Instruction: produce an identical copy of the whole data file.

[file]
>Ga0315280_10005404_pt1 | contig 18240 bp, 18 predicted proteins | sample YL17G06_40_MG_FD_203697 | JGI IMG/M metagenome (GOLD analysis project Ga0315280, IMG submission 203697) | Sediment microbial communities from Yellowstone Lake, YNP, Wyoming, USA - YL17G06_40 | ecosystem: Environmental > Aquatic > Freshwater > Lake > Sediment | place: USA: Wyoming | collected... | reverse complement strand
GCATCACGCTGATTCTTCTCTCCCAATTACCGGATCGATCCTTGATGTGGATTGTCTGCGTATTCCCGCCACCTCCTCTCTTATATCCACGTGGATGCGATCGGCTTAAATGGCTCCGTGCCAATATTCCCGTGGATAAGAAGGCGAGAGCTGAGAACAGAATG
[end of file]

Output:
>Ga0315280_10005404_pt1 | contig 18240 bp, 18 predicted proteins | sample YL17G06_40_MG_FD_203697 | JGI IMG/M metagenome (GOLD analysis project Ga0315280, IMG submission 203697) | Sediment microbial communities from Yellowstone Lake, YNP, Wyoming, USA - YL17G06_40 | ecosystem: Environmental > Aquatic > Freshwater > Lake > Sediment | place: USA: Wyoming | collected... | reverse complement strand
GCATCACGCTGATTCTTCTCTCCCAATTACCGGATCGATCCTTGATGTGGATTGTCTGCGTATTCCCGCCACCTCCTCTCTTATATCCACGTGGATGCGATCGGCTTAAATGGCTCCGTGCCAATATTCCCGTGGATAAGAAGGCGAGAGCTGAGAACAGAATG